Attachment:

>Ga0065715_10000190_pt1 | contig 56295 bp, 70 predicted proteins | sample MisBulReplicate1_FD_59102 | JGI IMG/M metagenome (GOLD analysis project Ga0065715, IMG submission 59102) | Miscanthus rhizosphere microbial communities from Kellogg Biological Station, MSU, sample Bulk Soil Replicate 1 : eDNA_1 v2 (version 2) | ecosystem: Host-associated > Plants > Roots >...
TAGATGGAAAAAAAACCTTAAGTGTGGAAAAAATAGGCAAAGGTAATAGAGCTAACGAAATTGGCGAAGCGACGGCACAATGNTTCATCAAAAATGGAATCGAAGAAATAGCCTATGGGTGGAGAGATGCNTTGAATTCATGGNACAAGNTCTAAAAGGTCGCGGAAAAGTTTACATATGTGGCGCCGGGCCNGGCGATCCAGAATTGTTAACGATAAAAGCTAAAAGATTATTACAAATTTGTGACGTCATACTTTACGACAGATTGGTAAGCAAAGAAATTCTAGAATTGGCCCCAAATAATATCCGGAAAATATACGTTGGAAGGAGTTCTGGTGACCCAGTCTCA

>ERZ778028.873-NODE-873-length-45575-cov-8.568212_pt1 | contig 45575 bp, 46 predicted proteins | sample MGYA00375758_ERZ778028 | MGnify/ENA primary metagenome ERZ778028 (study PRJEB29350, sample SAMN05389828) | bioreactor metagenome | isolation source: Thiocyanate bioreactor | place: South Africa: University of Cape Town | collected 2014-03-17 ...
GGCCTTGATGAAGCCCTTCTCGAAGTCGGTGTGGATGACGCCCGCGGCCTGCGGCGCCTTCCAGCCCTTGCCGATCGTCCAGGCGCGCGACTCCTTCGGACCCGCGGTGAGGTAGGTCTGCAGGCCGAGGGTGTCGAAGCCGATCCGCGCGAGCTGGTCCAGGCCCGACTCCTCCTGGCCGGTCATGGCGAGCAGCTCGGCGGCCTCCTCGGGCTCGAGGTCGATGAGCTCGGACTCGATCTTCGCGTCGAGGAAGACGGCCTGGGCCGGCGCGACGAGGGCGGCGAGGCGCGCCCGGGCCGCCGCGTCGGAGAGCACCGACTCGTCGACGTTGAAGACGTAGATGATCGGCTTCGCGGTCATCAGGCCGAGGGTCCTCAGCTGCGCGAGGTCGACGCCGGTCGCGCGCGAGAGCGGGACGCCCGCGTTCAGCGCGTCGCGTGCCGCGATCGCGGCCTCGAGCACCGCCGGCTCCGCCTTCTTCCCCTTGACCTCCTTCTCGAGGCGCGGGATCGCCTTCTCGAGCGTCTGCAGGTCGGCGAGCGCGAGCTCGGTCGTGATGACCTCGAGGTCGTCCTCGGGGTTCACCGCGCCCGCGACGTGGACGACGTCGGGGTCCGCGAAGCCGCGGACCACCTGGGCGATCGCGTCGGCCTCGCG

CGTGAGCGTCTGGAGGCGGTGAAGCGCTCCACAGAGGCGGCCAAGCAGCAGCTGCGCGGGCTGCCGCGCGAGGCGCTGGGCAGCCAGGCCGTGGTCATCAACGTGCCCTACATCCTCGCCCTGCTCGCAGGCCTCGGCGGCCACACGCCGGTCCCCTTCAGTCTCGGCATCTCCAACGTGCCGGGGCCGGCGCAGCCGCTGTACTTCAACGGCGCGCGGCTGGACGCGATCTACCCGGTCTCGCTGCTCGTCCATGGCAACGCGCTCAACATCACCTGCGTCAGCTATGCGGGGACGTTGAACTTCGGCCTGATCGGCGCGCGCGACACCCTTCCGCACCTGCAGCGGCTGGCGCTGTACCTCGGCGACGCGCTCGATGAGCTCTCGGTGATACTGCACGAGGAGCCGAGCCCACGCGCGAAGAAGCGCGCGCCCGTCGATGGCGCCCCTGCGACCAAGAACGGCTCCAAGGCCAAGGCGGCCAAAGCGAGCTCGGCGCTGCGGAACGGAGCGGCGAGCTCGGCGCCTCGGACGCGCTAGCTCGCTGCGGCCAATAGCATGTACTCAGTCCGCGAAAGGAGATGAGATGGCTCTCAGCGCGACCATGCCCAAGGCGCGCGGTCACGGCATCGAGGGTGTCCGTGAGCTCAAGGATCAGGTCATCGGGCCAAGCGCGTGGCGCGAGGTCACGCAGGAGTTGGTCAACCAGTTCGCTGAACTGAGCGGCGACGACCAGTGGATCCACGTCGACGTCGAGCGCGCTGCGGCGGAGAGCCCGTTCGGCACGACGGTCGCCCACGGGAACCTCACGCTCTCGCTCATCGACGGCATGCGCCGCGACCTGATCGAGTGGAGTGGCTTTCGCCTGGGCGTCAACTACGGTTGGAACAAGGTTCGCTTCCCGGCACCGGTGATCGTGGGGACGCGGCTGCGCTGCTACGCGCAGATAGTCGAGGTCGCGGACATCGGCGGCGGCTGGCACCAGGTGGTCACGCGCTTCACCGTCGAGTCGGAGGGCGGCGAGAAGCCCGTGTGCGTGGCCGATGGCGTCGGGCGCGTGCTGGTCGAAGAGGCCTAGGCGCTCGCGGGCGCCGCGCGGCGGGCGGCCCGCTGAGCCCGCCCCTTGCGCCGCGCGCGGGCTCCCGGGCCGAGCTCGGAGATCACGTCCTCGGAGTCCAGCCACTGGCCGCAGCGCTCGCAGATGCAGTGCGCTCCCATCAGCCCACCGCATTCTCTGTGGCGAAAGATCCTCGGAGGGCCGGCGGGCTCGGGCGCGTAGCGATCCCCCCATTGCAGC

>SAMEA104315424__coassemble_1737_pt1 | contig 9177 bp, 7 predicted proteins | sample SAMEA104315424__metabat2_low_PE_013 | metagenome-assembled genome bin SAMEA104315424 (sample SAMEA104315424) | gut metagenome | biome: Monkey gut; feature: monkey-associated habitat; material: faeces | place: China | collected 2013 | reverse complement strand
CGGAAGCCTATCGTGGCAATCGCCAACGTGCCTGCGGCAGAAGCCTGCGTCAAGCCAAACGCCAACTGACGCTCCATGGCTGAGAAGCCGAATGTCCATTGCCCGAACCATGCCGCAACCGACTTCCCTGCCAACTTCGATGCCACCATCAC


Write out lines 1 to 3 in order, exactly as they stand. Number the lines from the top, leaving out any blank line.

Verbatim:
>Ga0065715_10000190_pt1 | contig 56295 bp, 70 predicted proteins | sample MisBulReplicate1_FD_59102 | JGI IMG/M metagenome (GOLD analysis project Ga0065715, IMG submission 59102) | Miscanthus rhizosphere microbial communities from Kellogg Biological Station, MSU, sample Bulk Soil Replicate 1 : eDNA_1 v2 (version 2) | ecosystem: Host-associated > Plants > Roots >...
TAGATGGAAAAAAAACCTTAAGTGTGGAAAAAATAGGCAAAGGTAATAGAGCTAACGAAATTGGCGAAGCGACGGCACAATGNTTCATCAAAAATGGAATCGAAGAAATAGCCTATGGGTGGAGAGATGCNTTGAATTCATGGNACAAGNTCTAAAAGGTCGCGGAAAAGTTTACATATGTGGCGCCGGGCCNGGCGATCCAGAATTGTTAACGATAAAAGCTAAAAGATTATTACAAATTTGTGACGTCATACTTTACGACAGATTGGTAAGCAAAGAAATTCTAGAATTGGCCCCAAATAATATCCGGAAAATATACGTTGGAAGGAGTTCTGGTGACCCAGTCTCA

>ERZ778028.873-NODE-873-length-45575-cov-8.568212_pt1 | contig 45575 bp, 46 predicted proteins | sample MGYA00375758_ERZ778028 | MGnify/ENA primary metagenome ERZ778028 (study PRJEB29350, sample SAMN05389828) | bioreactor metagenome | isolation source: Thiocyanate bioreactor | place: South Africa: University of Cape Town | collected 2014-03-17 ...